To say that Billy Elliot is the best movie of 2000 is to damn it with
faint praise, since this year's crop is pretty uninspiring. Better to
compare it to movies of the past few years, and even then it would
stand out. It is a phenomenally good film, and perhaps even
groundbreaking in its own way, since it goes against the trend of
quirky, violent, sex-obsessed movie-making that's become so popular
recently. We've finally been given a film with a good, almost mythic
story, complicated yet believable characters, a masterful blend of
emotional intensity and critical restraint, and a series of dance
scenes that are authentic, inspiring and completely integral to the
No wonder critics have been falling over themselves in heaping praise on Billy Elliot. No wonder it's been holding its own in the box office despite being shown in a mere handful of theatres (one-quarter to one- sixth as many as the big Hollywood blockbusters) and despite its receiving hardly any promotion at the moment. Its success is being driven by word of mouth. And what is the word? Here is a movie that appeals to your heart, head, funny bone, eyes and ears, and last but not least your feet, for the music and the movement will have you wanting to get up and dance. And it achieves all of this without insulting the intelligence. I sometimes wonder how the movie would have been done by Hollywood: Billy would have been made a more pathetic figure; the people in his life rendered more black and white; characters would have either remained caricatures, or made to develop in the blink of an eye. All such excesses are avoided in Billy Elliot, where the characters develop in a totally believable way, where Billy invites admiration instead of pity, and where the silences, looks and gestures all leave so much to the imagination. The dictum "Less is more" is clearly the guiding principle behind the film.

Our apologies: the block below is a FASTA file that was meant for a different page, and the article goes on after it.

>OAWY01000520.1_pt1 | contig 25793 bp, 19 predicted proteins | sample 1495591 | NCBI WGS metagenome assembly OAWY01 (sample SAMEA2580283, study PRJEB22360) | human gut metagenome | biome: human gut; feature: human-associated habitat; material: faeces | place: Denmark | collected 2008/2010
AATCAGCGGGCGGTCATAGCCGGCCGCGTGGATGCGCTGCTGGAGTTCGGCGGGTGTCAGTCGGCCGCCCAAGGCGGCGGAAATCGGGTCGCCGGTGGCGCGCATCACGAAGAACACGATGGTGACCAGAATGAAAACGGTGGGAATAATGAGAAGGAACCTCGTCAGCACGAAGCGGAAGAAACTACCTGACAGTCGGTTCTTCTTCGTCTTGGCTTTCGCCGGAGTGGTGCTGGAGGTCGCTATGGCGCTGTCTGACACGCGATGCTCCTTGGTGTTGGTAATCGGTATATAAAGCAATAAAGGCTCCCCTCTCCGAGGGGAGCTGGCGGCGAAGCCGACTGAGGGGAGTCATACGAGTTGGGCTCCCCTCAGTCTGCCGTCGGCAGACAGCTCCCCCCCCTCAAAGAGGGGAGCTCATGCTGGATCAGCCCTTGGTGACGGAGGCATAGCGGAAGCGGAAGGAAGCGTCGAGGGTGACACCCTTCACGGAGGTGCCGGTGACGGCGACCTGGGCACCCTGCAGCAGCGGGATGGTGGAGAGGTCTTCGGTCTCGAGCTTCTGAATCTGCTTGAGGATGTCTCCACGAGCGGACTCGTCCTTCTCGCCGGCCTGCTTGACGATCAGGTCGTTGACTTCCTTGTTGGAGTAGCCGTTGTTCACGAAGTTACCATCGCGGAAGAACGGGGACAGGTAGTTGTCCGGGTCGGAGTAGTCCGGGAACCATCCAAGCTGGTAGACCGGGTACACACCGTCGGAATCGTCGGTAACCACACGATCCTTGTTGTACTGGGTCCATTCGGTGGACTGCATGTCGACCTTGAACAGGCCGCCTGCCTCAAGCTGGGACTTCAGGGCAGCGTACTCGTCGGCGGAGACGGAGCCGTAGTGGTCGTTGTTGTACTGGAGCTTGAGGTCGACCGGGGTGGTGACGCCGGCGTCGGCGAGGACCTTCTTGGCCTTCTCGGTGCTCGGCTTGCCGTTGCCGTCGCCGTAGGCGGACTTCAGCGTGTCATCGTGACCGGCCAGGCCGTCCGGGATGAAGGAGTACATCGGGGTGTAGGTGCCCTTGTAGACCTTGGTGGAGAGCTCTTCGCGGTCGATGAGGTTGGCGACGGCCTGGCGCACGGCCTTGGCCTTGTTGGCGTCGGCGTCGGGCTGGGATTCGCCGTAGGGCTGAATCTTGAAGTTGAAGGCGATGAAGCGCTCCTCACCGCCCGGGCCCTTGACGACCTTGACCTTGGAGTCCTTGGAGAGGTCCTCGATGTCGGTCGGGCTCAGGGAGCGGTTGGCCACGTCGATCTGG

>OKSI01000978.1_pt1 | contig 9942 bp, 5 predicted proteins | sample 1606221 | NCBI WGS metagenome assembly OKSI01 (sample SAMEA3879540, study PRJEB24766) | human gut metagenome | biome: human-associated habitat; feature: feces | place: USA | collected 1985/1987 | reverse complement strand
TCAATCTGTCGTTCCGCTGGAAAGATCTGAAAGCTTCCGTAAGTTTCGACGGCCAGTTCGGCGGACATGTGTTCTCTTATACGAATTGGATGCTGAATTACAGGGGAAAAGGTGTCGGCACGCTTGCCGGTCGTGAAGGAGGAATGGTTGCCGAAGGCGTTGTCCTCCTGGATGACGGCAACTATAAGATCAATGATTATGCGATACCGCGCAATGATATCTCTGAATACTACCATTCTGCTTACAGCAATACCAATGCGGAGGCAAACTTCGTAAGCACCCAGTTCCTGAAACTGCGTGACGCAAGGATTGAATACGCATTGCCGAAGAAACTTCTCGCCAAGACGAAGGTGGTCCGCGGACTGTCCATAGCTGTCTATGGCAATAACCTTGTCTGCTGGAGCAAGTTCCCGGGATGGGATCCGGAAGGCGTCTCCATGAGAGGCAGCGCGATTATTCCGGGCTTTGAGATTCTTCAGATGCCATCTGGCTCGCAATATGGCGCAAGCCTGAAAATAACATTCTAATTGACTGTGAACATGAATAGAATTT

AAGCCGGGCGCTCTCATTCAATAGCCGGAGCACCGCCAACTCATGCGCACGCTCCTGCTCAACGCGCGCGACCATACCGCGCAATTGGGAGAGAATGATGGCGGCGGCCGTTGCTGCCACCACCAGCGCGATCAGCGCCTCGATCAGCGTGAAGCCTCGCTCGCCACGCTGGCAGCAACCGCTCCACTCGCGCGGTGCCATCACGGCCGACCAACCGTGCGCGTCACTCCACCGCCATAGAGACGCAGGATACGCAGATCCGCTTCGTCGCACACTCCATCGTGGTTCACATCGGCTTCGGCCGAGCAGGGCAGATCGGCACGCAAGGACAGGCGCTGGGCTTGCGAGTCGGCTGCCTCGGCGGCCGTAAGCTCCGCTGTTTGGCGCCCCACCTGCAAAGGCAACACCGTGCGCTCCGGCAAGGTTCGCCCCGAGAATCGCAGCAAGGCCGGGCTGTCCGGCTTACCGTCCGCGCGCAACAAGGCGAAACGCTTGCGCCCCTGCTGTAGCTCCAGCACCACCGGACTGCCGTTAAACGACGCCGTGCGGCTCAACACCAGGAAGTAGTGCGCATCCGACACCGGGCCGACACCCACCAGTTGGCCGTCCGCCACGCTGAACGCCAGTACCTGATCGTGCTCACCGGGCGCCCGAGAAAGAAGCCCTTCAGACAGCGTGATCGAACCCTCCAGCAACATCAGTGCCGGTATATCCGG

The buzz for Billy has been so positive that people sometimes come away disappointed that their lives haven't been changed. So don't go expecting a "knock 'em dead" Hollywood roller-coaster. Billy Elliot is far more subtle, though the emotional moments are all the more powerful because of that. You can however believe everything that has been said of Jamie Bell. He has an outstanding screen presence and carries the movie on his little shoulders with breath-taking naturalism. His dancing is honest and powerful, and very masculine. He makes you forget that all the other actors give the performances of their careers in support. If the Oscar were awarded without consideration for age, career, box office draw or Hollywood clout, Jamie and his movie would win hands down.
this is easily the best dance movie i have ever seen. Little Jamie Bell has so much energy and charisma that it's just unbelievable.
The film is about finding your passion (oy, it shows that ballet is no homo, even if your best mate is) and about your parents realizing and accepting it. The key is never to let go of your visions and dream big. And hey, who in a million years would choose boxing or wrestling over dance? That's my question of the day.
Dance to express. And that's all Billy does. Unleashing all the pain and negative energy by dancing, Billy manages to impress everyone, and finally fulfil his dream of becoming a real ballet dancer. Because dancers are athletes, just like all the boxers and football players who dwell in that little mining town.
The actors do very well, especially Billy and his family. I'm not even going to tell about Julie Walters, brilliant as ever. Jackie Elliot is so dominant and powerful, i would certainly not dare to cross him as a father in this film. "Boys don't do ballet! Arghhhh!" All in all, Billy Elliot is an excellent watch, refreshing, touching, emotional, sensible, funny and has heart. I could go on for another hundred words. "I feel like flying, like a bird, like electricity." That's all dancing is about. I really liked this movie. Big time.